Southern Hemisphere mid-to-upper tropospheric planetary wave activity is characterized by the superposition of two zonally-oriented, quasi-stationary waveforms: zonal wavenumber one (ZW1) and zonal wavenumber three (ZW3). Previous studies have tended to consider these waveforms in isolation and with the exception of those studies relating to sea ice, little is known about their impact on regional climate variability. We take a novel approach to quantifying the combined influence of ZW1 and ZW3, using the strength of the hemispheric meridional flow as a proxy for zonal wave activity. Our methodology adapts the wave envelope construct routinely used in the identification of synoptic-scale Rossby wave packets and improves on existing approaches by allowing for variations in both wave phase and amplitude. While ZW1 and ZW3 are both prominent features of the climatological circulation, the defining feature of highly meridional hemispheric states is an enhancement of the ZW3 component. Composites of the mean surface conditions during these highly meridional, ZW3-like anomalous states (i.e. months of strong planetary wave activity) reveal large sea ice anomalies over the Amundsen and Bellingshausen Seas during autumn and along much of the East Antarctic coastline throughout the year. Large precipitation anomalies in regions of significant topography (e.g. New Zealand, Patagonia, coastal Antarctica) and anomalously warm temperatures over much of the Antarctic continent were also associated with strong planetary wave activity. The latter has potentially important implications for the interpretation of recent warming over West Antarctica and the Antarctic Peninsula.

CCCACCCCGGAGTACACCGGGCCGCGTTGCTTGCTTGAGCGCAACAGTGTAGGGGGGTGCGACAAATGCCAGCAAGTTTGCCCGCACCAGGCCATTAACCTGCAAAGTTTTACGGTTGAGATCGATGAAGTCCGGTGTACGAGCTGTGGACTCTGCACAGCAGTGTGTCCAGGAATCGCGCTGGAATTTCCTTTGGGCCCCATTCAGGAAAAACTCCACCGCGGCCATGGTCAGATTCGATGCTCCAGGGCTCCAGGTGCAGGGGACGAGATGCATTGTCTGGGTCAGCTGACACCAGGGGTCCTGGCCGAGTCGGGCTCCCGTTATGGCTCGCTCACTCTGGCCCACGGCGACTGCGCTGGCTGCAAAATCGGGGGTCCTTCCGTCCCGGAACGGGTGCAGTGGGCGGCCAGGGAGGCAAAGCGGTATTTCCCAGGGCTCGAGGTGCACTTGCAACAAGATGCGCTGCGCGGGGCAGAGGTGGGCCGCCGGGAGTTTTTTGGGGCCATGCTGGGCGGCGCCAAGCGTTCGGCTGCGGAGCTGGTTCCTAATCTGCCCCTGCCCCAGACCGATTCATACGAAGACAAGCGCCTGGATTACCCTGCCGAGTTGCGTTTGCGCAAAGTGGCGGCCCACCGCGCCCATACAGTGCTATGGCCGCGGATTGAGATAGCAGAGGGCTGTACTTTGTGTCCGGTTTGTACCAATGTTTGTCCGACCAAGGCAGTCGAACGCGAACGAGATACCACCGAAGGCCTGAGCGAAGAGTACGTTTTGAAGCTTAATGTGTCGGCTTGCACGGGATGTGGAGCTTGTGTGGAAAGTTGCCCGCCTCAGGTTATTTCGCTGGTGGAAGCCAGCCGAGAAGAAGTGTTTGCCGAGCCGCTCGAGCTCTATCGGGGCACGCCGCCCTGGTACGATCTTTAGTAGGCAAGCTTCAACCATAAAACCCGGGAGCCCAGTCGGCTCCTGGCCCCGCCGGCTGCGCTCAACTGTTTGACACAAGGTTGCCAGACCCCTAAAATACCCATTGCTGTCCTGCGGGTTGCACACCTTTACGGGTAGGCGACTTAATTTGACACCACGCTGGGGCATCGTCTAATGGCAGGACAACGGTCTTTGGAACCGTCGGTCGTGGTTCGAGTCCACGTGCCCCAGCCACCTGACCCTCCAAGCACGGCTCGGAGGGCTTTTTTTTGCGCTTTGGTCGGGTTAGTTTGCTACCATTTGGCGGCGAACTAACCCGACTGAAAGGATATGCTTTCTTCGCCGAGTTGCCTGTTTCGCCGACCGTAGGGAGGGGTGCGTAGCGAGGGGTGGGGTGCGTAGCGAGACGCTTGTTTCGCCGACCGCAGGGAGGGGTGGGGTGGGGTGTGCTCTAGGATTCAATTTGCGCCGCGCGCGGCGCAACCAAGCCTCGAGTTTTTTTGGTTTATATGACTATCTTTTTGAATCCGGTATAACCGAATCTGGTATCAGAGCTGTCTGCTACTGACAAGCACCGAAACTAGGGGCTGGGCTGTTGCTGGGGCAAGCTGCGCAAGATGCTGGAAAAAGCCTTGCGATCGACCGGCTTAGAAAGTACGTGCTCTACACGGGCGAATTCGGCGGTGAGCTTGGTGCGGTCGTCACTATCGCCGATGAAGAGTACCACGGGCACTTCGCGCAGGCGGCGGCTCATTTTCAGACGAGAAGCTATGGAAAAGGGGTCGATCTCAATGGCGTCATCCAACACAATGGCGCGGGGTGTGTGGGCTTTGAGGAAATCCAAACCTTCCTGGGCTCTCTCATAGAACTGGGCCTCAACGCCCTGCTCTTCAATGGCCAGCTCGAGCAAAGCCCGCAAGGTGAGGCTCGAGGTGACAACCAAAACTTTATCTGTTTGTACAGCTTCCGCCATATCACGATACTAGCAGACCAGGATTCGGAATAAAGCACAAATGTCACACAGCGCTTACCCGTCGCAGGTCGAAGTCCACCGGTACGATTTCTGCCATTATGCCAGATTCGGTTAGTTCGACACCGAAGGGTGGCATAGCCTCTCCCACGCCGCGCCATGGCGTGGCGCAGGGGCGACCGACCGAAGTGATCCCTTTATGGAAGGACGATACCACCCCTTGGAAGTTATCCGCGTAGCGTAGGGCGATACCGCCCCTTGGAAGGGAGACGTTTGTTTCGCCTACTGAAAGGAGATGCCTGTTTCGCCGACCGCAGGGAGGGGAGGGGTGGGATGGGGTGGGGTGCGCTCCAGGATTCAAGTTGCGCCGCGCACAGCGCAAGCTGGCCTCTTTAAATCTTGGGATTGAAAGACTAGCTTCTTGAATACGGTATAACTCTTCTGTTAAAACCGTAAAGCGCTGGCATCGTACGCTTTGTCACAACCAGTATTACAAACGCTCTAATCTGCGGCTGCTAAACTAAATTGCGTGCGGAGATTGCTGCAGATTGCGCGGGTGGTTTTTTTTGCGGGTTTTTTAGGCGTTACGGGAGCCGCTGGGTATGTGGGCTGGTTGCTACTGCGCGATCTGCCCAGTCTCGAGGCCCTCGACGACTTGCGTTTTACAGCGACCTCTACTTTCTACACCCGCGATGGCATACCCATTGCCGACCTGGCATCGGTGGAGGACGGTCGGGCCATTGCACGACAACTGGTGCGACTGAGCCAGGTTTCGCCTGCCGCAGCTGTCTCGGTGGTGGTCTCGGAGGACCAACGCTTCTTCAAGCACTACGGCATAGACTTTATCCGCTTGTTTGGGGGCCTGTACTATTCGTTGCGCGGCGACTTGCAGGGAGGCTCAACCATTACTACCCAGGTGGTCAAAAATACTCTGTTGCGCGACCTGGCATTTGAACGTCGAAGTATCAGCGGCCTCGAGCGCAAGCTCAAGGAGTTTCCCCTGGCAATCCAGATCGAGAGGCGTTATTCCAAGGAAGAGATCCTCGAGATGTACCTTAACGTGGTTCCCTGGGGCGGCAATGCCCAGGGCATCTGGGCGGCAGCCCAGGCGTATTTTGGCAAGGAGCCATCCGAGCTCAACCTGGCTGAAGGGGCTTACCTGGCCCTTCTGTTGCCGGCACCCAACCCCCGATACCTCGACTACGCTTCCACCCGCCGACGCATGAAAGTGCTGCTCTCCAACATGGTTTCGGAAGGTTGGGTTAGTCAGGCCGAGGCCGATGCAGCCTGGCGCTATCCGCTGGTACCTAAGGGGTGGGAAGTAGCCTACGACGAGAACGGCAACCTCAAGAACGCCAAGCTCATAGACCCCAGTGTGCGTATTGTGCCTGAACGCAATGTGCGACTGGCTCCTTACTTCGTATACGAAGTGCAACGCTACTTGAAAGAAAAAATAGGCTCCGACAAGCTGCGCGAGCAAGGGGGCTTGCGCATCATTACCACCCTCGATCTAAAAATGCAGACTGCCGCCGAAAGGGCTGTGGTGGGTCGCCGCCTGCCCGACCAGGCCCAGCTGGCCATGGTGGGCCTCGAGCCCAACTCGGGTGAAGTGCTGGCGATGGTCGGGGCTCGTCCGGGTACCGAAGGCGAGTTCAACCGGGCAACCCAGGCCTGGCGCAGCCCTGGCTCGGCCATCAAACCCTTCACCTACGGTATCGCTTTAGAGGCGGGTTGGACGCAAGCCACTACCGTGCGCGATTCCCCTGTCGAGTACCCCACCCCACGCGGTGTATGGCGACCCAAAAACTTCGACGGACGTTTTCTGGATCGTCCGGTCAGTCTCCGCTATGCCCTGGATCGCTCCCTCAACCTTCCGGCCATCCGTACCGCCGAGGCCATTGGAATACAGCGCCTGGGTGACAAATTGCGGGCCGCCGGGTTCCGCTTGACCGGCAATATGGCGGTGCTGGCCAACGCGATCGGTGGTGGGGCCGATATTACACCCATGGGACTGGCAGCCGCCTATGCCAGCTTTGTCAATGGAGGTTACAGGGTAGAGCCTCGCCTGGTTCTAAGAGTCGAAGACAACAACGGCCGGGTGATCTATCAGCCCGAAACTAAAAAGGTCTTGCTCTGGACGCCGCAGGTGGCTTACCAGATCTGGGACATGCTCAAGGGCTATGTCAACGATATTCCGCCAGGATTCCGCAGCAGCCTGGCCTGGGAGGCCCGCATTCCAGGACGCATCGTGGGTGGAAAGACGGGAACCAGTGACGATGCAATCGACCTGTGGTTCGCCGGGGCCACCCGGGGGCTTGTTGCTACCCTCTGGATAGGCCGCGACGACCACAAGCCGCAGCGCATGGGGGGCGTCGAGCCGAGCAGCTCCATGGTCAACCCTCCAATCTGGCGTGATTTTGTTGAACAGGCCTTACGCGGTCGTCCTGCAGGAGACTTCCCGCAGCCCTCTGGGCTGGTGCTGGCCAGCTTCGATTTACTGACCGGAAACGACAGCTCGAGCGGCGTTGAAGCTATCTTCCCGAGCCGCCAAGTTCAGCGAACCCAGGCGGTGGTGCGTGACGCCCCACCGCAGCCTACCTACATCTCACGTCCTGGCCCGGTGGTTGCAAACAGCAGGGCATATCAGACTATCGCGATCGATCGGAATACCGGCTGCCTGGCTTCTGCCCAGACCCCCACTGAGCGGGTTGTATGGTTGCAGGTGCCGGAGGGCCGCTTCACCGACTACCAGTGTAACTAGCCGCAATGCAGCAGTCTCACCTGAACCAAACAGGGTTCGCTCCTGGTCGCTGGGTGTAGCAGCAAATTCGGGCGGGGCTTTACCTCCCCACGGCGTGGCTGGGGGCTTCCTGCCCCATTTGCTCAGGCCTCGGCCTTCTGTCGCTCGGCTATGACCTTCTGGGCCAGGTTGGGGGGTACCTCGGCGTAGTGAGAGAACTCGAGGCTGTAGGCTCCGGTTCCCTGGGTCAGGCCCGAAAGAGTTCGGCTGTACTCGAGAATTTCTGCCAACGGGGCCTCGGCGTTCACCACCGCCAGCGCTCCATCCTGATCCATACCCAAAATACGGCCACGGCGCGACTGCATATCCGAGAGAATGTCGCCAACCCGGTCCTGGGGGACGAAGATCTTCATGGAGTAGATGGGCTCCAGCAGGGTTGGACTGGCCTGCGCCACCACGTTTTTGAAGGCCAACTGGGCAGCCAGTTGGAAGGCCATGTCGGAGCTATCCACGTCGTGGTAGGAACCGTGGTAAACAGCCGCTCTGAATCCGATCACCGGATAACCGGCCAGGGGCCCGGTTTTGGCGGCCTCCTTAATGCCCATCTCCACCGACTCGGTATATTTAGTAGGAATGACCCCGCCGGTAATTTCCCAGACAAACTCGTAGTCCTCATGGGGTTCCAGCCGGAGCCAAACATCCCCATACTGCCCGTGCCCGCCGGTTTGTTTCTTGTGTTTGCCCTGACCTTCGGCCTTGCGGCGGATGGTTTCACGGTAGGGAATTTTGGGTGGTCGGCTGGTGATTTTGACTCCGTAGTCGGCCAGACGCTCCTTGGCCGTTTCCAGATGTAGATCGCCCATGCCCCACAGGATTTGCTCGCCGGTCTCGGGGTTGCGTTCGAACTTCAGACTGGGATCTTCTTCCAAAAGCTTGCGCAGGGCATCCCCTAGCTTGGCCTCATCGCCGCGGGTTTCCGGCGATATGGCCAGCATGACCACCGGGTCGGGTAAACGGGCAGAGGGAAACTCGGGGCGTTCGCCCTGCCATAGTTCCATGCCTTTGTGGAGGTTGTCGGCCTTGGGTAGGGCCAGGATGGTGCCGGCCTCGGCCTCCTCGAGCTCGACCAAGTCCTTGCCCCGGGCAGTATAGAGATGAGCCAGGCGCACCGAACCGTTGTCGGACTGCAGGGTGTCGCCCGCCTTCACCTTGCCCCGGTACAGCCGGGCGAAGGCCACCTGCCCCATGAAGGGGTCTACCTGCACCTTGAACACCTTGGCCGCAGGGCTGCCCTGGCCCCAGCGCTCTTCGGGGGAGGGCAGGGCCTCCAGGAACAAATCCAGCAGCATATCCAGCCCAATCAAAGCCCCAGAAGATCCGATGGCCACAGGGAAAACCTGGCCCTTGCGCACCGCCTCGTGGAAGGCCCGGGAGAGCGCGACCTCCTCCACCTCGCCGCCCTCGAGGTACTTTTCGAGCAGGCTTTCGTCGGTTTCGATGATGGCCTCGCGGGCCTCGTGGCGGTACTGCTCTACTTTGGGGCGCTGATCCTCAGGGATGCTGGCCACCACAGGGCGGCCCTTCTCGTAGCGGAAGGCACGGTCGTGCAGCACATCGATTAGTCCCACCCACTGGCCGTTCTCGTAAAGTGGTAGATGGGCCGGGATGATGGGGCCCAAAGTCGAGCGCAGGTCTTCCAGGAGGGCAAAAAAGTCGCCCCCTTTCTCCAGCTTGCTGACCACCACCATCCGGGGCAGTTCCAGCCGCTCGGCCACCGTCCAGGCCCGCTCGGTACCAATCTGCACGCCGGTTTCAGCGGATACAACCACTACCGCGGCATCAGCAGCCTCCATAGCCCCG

The relationship between mid-to-upper tropospheric planetary wave activity and regional climate variability in the Northern Hemisphere (NH) has received a great deal of attention in recent times, as researchers try to better understand the links between the Arctic Amplification and mid-latitude weather (e.g. Cohen et al., 2014; Screen et al., 2014). While the meridional temperature gradient has not undergone such dramatic changes in the Southern Hemisphere (SH), this flurry of research activity has highlighted the deficits in our understanding of SH planetary wave activity and its link to surface conditions.